We’re in the hospital. “It smells like death.” Jac says. Or alcohol wipes or something not right.

And I’m blogging.

As I stepped on and over and around my I.V. Line to get to the toilet, Jac’s eyes went wide and he shook his head. “I won’t put it on Instagram or anything, but we should get a picture of this so when the kid is ten and being a butt, we can say, “Look what we did for you!”


I wrote out our week on the chalkboard this evening and thought, “Yeah, I just don’t want to do it.” Then I folded a load of laundry, announced I felt yucky and went to lay down. Thirty seconds later I felt. . . something. I got to standing and shakily? Frantically? Panicked? called for Jac.

“I think my water just broke.”

There was a sliver of crystal clear silence. And then, God bless him, he turned on the calm and kept it there though I know he was hyperventilating on the inside.

Meanwhile, I cried on the outside.

This was not the plan! Not the broken water or the late evening labor or the going-to-the-hospital-with-no-bag-packed scenario. And certainly not a leap year baby.

A leap year baby.

Elizabeth came to be with the kids and Randy is slated for the day shift. We hit Wendy’s for Jac on the way and now, 5.5 hours in, I wish I would’ve gotten something, too. Feeling mighty peckish.

There was waiting in the waiting room with sorority sisters, pink cheeked toddlers and the Oscar’s on t.v. There was the triage with the sheets around beds and a nurse that jokes and laughed with us. There was the dark and quiet room and the waiting. Waiting, waiting, waiting.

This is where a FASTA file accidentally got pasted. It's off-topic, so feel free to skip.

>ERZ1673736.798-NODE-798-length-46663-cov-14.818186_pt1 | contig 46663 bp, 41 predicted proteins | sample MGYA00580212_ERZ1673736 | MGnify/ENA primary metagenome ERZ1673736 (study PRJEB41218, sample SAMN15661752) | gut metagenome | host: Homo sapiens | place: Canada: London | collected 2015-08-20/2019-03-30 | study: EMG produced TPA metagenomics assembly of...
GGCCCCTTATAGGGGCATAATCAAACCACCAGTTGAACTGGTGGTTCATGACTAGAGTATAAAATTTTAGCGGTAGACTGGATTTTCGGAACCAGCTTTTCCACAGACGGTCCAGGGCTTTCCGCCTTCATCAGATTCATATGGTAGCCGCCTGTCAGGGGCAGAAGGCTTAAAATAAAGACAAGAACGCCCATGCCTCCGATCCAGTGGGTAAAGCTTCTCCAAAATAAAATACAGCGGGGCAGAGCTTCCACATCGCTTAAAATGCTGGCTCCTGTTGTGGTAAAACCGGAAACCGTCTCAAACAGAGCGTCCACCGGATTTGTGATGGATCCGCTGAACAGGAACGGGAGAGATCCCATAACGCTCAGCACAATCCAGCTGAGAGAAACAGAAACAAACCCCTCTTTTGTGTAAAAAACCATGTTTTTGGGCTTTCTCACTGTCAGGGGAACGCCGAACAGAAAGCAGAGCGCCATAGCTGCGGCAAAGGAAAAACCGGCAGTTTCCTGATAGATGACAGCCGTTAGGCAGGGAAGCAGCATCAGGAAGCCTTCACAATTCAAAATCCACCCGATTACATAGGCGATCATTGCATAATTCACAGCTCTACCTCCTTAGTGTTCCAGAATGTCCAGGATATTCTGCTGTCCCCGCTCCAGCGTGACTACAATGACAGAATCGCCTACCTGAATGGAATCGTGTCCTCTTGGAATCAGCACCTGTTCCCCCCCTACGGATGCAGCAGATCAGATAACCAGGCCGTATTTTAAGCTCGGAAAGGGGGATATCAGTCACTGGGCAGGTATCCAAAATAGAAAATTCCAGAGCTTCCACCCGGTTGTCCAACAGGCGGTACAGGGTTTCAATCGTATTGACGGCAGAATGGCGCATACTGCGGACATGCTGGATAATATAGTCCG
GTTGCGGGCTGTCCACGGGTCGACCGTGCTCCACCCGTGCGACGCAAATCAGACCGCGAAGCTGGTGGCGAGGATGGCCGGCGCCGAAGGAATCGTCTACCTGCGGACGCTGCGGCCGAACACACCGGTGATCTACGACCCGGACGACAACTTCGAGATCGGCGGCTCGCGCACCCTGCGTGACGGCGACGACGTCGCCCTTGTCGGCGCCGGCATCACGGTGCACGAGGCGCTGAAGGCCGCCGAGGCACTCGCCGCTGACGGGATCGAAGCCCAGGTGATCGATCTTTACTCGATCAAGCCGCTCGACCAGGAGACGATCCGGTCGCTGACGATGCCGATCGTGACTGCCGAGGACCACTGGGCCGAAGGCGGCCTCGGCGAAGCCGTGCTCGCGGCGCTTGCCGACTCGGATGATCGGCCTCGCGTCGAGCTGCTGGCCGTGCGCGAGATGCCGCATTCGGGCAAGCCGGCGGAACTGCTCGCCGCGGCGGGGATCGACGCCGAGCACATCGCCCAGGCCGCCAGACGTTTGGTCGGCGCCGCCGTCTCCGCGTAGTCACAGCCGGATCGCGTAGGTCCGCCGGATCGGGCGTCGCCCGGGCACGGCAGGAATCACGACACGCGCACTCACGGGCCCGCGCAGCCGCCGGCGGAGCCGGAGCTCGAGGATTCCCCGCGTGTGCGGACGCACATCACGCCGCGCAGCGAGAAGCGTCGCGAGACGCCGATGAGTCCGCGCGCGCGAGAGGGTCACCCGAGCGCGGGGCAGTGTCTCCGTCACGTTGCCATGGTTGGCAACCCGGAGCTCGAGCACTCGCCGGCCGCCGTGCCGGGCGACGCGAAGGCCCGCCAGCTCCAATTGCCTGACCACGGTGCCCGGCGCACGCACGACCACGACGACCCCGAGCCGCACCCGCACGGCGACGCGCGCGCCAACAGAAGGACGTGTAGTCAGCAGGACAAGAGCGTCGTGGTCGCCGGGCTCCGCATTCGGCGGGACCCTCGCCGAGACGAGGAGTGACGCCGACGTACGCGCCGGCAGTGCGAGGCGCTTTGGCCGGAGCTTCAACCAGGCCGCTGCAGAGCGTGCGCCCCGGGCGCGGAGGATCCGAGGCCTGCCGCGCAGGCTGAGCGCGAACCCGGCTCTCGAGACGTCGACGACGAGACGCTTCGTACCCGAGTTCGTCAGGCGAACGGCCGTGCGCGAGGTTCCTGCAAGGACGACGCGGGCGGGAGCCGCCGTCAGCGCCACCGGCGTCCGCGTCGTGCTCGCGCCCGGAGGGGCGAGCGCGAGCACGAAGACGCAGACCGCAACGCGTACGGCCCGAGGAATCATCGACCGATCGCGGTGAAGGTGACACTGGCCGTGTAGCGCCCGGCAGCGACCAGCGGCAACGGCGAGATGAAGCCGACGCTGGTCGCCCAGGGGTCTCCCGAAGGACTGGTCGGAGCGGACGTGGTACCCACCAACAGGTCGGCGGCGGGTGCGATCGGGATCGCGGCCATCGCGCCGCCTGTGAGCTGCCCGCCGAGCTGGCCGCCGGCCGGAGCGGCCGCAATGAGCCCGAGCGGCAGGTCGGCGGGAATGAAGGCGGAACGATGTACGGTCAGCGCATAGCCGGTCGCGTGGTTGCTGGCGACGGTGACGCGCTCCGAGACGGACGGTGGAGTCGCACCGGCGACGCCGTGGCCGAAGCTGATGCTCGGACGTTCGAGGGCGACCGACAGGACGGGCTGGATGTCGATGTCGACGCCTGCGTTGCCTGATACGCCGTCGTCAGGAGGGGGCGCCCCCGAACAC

There was where I dropped off to do the actual business of labor and delivery. Slow and steady, this one was with me watching one of the many clocks in the room and able to call when the next contraction would hit.

Five minutes, on the dot. For hours.

The final hours things picked up and I moved from 5 cm to 10 cm pretty quick and the doc arrived just in time.

At just the moment the doctor said to pick up my baby, I was going to say, “You know what? I’m done. You have to figure out another way because this is stupid.” So God is good!

I hugged the little one to my chest and cried and the room was filled with laughter and congratulations. Finally, after several minutes passed, the charge nurse asked if anyone knew what it was.

Again, with the sliver of silence and this time it was met with laughter. We inspected and everyone cheered and hooted at yet another girl.

A perfectly lovely blessing of a girl born on a day just as special as she is.

Welcome little one. You were worth the wait.